An Indo-Fijian Short Story, Third and Final Part
Prashil Kumar –
Pal’s upper body is bare. The front of his body has thin grey hair scattered from his collar bone to his diaphragm. The sides of his upper body show the complete set of ribs he possesses. Thick blue veins cover the back of his palm moving all the way up through the wrists and ultimately to the elbows. His biceps droop from the bones and flap with strong powerful breezes which touch his body. Similarly, his grey wavy hair also flaps, though not as vigorously with every touch of breeze.
His dull brown trousers which veil his slender hairy legs also flutter, near his cracked heels. One of Pal’s feet with a grey toe nail carving its way into the flesh underneath it rests on a metre-tall wall of brownish red bricks. The brick wall surrounds a water hole deep enough to access the underground aquifer.
A weak sneeze fills the air. Pal turns his head left toward his two-room corrugated iron home situated a few metres away from him.
Outside the front door entrance, under the veranda shade offered by smouldering corrugated iron supported by four thin dried bamboo pillars, sits his daughter on a handmade mat of dried grass. Her waist long straight dark brown hair is rolled up to her head and tied loosely with a worn out black fastener. Her fragile looking neck adorns a chain like cotton thread with a 22-carat spherical gold pendant at the centre, which clings to her chest with the ensign of a golden sun with countless rays at the centre of the sphere.
A cotton dress with prints of little pink rose petals veil her mostly bony body frame, all the way from the shoulder to the ankles. However, the dress struggles to keep clandestine the bump on her tummy. Her toenails have traces of maroon nail polish. They occasionally move an inch to swat away flies attracted to the maroon paint but stay still otherwise.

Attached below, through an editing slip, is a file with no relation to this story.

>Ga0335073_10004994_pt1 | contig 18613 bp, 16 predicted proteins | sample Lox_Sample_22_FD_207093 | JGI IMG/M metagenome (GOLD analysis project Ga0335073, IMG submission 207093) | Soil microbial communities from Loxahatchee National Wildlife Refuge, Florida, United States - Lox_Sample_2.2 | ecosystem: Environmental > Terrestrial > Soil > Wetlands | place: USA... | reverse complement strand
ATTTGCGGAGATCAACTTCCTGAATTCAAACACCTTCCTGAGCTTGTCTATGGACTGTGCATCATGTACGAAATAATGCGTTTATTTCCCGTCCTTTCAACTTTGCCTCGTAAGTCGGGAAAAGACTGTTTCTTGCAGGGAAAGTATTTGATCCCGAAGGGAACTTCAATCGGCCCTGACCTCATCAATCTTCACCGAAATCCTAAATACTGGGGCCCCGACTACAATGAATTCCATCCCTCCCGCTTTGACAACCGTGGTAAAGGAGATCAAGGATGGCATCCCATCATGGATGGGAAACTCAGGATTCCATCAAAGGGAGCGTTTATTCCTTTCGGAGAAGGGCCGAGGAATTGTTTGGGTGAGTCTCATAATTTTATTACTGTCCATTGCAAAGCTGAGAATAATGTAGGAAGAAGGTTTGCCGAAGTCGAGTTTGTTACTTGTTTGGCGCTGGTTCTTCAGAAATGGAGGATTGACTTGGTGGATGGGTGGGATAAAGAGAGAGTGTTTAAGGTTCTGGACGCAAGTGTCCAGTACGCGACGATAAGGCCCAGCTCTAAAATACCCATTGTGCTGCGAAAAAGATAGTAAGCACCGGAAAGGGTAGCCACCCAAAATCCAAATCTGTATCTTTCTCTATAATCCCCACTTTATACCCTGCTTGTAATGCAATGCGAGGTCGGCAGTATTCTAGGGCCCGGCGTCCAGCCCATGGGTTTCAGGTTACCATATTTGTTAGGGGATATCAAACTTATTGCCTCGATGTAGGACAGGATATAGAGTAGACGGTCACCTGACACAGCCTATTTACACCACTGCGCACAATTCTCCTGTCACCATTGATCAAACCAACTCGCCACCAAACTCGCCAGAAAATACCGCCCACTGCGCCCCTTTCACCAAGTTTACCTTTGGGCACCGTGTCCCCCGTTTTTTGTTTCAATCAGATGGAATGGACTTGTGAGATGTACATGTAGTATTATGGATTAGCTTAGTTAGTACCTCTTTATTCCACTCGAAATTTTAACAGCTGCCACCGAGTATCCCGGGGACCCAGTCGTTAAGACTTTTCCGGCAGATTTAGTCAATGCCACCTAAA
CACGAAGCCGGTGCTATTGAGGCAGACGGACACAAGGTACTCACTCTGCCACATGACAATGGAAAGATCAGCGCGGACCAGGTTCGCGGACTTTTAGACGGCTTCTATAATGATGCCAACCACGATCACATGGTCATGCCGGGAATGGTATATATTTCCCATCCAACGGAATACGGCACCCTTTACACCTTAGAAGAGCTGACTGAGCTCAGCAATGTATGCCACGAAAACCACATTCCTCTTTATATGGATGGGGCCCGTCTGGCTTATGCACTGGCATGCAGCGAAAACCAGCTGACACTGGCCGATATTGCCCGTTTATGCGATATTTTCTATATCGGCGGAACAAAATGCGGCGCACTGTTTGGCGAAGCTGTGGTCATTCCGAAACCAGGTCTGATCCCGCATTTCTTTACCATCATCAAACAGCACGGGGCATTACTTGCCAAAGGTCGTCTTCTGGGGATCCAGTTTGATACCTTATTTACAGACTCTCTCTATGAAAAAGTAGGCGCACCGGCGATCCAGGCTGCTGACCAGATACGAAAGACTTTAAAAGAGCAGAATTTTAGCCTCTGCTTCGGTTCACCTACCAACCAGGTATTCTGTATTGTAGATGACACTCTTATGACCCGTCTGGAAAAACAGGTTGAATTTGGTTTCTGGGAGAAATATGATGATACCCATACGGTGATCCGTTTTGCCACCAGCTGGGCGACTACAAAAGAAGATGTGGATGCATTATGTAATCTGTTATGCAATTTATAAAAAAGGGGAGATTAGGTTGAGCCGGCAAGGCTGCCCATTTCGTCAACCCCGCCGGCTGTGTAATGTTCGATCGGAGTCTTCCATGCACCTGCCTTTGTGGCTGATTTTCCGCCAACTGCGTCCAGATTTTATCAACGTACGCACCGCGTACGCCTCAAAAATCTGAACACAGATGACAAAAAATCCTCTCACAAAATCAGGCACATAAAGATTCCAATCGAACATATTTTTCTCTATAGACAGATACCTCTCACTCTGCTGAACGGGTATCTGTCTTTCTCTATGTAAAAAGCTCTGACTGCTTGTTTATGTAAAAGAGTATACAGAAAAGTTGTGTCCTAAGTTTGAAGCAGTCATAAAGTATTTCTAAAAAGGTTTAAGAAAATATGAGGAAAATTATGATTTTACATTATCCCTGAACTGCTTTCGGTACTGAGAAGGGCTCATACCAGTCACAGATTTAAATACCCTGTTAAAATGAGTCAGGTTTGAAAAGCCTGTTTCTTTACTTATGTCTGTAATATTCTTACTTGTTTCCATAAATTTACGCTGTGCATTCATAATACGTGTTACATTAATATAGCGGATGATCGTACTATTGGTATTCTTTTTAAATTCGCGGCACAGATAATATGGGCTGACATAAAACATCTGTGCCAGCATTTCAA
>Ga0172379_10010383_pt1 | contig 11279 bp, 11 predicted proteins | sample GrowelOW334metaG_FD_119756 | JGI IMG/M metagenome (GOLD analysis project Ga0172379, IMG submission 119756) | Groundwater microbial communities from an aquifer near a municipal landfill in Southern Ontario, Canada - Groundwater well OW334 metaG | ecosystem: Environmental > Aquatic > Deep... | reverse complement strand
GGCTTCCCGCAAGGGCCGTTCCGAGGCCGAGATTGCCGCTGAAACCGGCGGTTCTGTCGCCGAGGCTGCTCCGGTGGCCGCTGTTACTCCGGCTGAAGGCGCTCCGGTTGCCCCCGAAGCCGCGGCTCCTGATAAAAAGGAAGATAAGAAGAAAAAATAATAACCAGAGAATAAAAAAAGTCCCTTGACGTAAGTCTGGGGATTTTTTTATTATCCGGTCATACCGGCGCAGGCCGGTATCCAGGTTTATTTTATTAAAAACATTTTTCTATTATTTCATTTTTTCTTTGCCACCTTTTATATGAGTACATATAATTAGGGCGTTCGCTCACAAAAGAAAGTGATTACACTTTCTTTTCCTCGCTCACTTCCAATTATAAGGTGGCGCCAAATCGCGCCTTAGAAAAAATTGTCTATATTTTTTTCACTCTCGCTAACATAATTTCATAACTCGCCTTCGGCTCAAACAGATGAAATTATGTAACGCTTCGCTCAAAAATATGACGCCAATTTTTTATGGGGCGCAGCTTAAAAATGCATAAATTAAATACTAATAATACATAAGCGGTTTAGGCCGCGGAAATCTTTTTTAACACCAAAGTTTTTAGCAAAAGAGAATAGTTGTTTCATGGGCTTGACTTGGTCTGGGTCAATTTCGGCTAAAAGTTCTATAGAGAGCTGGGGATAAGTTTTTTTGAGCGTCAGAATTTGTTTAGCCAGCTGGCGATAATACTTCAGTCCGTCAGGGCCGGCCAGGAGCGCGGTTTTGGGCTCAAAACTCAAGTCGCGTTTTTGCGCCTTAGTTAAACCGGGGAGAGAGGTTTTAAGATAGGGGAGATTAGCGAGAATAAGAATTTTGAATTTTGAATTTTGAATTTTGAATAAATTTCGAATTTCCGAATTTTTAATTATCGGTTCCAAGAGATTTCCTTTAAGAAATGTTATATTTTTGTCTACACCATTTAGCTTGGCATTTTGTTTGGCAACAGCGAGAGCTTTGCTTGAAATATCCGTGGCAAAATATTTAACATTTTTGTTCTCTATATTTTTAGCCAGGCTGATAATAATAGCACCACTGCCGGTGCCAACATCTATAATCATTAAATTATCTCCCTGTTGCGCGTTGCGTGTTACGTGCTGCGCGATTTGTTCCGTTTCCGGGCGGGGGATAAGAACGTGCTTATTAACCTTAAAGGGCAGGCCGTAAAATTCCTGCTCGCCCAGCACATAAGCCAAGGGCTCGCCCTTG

Her fingers however are constantly on the move. Four of her left-hand fingers are wrapped roughly with crisp white cotton thread which regularly gets pierced by a two-centimetre long needle held by her right thumb and index finger.
The piercing, turning and eventually the knotting of the threads by the needle makes for colourful patterned doily which sells in the bustling Saturday market several miles away.
The mass of Pal making contact with the clear icy cold water sends a muffled splashing echo all the way to his daughter’s ears from deep down the waterhole.
Her fingers stop the rhythmic working of the needle, immediately. Her eyes scan the horizon in front of her. A couple of hens still have their necks down and are pecking continuously. A mongrel stands close by the hens and gazes back at her with its head tilted to the right.
Pal’s daughter mumbles to her, “almost lunchtime; Papa will be hungry.”
She carefully puts her unfinished doily on the handmade mat.
She then rises to prepare lunch for her Papa. The sea of fountains stand tall.
Explaining the Line- ‘An hour ago’
If we notice, the line- “lain in the middle”- is written in every paragraph before that paragraph describes the one other similar time Pal had lain at the same spot, in pain and sorrow. That particular line “an hour ago” (present time) is connected with the “Pal had lain” (past times). Instead of merely stating the occasions Pal had lain on the planks in the middle of his farm, the story reminds the reader that an hour ago Pal had been where he used to be at painful times of his life e.g. when his father passed/daughter returned home.